Sony HMZ-T1 3D head mounted display
Strap-on movies for your pleasure
Review Watching a movie with Sony’s strap-on Personal 3D Head Mounted Display is one of the more extraordinary cinematic experiences you can have. Imagine the intensity of large screen IMAX somehow ciphered through display panels more befitting a digital camera. It’s like watching TV in a sensory deprivation tank: weird, uncomfortable and yet strangely addictive.
Viewing spectacle: Sony's HMZ-T1 Personal 3D Head Mounted Display
Not that I’ve worked out who would actually want to buy a HMZ-T1 headset and I suspect Sony hasn’t either. Only a limited number are shipping into the UK (an unofficial source – actually a salesman working in the Harrods Sony Centre - told me it could be as low as 250 units, which may or may not be true); at £800 Sony clearly doesn’t consider it a mass market proposition. But that doesn’t make it any the less fascinating.
Sony has dabbled with video headsets before – congratulations if you have a Glasstron in your loft, circa 1997, it’s probably worth a mint by now – but this is radically different. The HMZ-T1 is a two-part system comprising a 3D Head Mounted Display and HDMI tethered Dual Output Switcher. The latter feeds the former sound, vision and power from a single cable feed.
If only Sony designed cars...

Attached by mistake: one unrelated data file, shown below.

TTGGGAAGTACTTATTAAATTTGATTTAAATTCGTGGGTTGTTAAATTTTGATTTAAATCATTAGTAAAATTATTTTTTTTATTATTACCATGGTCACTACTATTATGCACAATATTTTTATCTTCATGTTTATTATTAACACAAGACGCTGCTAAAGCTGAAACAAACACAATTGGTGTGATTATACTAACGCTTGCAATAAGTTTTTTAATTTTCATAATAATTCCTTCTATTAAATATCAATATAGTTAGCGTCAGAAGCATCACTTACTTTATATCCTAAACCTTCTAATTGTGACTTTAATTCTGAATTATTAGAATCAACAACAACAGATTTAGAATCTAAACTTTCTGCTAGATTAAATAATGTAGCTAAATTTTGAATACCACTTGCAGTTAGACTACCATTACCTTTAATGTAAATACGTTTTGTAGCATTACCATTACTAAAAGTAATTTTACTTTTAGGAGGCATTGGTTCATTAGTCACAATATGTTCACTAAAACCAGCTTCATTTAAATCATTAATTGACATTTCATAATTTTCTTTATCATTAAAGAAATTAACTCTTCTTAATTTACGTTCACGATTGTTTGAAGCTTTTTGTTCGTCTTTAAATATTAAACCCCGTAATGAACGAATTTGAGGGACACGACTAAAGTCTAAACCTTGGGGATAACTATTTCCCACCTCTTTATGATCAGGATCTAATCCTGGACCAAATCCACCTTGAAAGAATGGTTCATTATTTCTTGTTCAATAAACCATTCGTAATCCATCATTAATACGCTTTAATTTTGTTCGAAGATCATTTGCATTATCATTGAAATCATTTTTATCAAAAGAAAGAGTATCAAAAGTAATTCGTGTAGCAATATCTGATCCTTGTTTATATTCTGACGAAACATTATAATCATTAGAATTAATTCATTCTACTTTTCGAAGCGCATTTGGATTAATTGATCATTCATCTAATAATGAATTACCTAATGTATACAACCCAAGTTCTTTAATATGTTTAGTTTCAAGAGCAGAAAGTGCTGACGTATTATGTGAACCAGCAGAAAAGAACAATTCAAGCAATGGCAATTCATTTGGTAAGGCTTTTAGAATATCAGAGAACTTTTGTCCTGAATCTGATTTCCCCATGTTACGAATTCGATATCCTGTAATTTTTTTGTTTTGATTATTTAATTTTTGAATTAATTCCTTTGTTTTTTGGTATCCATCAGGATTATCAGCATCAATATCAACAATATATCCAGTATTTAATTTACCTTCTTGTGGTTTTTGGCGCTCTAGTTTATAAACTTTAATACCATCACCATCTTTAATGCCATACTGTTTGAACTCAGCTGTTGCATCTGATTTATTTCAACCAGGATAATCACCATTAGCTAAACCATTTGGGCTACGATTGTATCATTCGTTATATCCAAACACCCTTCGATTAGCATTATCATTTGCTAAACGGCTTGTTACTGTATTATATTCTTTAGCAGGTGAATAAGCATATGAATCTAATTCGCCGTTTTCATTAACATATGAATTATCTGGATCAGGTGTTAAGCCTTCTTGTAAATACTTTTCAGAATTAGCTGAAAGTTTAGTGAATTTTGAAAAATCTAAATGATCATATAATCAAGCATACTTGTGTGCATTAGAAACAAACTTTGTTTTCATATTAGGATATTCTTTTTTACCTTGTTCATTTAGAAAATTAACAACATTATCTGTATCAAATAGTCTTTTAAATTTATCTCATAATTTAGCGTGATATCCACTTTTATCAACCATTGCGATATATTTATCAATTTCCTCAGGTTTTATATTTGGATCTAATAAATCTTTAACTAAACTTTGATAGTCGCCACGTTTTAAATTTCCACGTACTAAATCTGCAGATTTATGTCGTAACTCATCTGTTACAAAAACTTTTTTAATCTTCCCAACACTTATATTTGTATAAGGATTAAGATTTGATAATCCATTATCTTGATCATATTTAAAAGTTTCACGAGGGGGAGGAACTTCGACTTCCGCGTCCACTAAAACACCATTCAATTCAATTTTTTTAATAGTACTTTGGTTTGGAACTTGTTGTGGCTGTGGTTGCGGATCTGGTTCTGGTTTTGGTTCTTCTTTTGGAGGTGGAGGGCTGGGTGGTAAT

The headset has no batteries, so you can forget about wandering the corridors of your council house starship pretending to be Geordi La Forge. This is a sit-down and keep still gadget. The 3D HMD comes with an adjustable noggin-strap, plus a padded forehead rest to secure the contraption in position. It looks geeky cool but is, in truth, a little cumbersome.
The stylised design, which sees the visor protruding from the face, isn’t an homage to Star Trek. It’s actually required to conceal a complicated optical block that incorporates two eye-ball facing 0.7inch OLED panels.
There’s no remote control (obviously) although there are volume, menu and settings controls on the underside of the visor. Of course, if one of the sources you’re watching is Blu-ray, you can still navigate your deck in the traditional way, provided you know where to point the remote control.
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